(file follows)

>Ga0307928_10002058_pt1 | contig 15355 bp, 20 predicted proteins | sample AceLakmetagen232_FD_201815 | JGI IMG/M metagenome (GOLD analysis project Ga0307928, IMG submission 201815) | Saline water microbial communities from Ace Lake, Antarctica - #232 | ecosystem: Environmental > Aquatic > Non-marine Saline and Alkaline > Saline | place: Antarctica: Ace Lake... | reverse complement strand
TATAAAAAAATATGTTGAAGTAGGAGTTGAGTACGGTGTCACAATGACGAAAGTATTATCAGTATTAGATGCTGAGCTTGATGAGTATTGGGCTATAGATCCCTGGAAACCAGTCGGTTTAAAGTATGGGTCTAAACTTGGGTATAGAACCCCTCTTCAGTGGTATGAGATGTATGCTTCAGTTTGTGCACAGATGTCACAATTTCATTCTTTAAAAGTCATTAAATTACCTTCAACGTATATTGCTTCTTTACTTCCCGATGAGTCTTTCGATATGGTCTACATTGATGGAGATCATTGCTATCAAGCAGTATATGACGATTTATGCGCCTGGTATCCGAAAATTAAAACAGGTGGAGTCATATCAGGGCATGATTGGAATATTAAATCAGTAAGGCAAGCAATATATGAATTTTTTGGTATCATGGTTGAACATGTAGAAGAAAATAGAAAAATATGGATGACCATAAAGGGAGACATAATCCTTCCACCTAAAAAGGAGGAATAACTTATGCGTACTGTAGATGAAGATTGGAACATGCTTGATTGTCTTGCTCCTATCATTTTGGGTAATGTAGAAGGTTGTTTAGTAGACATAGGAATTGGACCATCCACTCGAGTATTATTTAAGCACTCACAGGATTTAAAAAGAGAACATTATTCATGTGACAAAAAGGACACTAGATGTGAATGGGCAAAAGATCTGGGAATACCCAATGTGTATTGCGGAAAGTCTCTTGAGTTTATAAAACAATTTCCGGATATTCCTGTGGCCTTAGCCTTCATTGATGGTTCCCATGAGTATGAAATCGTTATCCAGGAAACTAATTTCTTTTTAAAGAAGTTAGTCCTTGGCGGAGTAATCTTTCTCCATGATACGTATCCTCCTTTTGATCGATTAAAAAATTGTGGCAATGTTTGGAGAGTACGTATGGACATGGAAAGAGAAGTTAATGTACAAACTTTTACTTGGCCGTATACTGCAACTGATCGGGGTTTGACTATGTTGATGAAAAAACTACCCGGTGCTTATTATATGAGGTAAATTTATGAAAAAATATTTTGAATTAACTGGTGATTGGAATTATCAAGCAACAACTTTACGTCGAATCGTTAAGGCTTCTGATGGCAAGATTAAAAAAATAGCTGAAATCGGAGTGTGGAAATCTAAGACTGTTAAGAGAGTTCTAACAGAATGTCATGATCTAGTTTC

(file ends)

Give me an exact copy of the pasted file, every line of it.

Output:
>Ga0307928_10002058_pt1 | contig 15355 bp, 20 predicted proteins | sample AceLakmetagen232_FD_201815 | JGI IMG/M metagenome (GOLD analysis project Ga0307928, IMG submission 201815) | Saline water microbial communities from Ace Lake, Antarctica - #232 | ecosystem: Environmental > Aquatic > Non-marine Saline and Alkaline > Saline | place: Antarctica: Ace Lake... | reverse complement strand
TATAAAAAAATATGTTGAAGTAGGAGTTGAGTACGGTGTCACAATGACGAAAGTATTATCAGTATTAGATGCTGAGCTTGATGAGTATTGGGCTATAGATCCCTGGAAACCAGTCGGTTTAAAGTATGGGTCTAAACTTGGGTATAGAACCCCTCTTCAGTGGTATGAGATGTATGCTTCAGTTTGTGCACAGATGTCACAATTTCATTCTTTAAAAGTCATTAAATTACCTTCAACGTATATTGCTTCTTTACTTCCCGATGAGTCTTTCGATATGGTCTACATTGATGGAGATCATTGCTATCAAGCAGTATATGACGATTTATGCGCCTGGTATCCGAAAATTAAAACAGGTGGAGTCATATCAGGGCATGATTGGAATATTAAATCAGTAAGGCAAGCAATATATGAATTTTTTGGTATCATGGTTGAACATGTAGAAGAAAATAGAAAAATATGGATGACCATAAAGGGAGACATAATCCTTCCACCTAAAAAGGAGGAATAACTTATGCGTACTGTAGATGAAGATTGGAACATGCTTGATTGTCTTGCTCCTATCATTTTGGGTAATGTAGAAGGTTGTTTAGTAGACATAGGAATTGGACCATCCACTCGAGTATTATTTAAGCACTCACAGGATTTAAAAAGAGAACATTATTCATGTGACAAAAAGGACACTAGATGTGAATGGGCAAAAGATCTGGGAATACCCAATGTGTATTGCGGAAAGTCTCTTGAGTTTATAAAACAATTTCCGGATATTCCTGTGGCCTTAGCCTTCATTGATGGTTCCCATGAGTATGAAATCGTTATCCAGGAAACTAATTTCTTTTTAAAGAAGTTAGTCCTTGGCGGAGTAATCTTTCTCCATGATACGTATCCTCCTTTTGATCGATTAAAAAATTGTGGCAATGTTTGGAGAGTACGTATGGACATGGAAAGAGAAGTTAATGTACAAACTTTTACTTGGCCGTATACTGCAACTGATCGGGGTTTGACTATGTTGATGAAAAAACTACCCGGTGCTTATTATATGAGGTAAATTTATGAAAAAATATTTTGAATTAACTGGTGATTGGAATTATCAAGCAACAACTTTACGTCGAATCGTTAAGGCTTCTGATGGCAAGATTAAAAAAATAGCTGAAATCGGAGTGTGGAAATCTAAGACTGTTAAGAGAGTTCTAACAGAATGTCATGATCTAGTTTC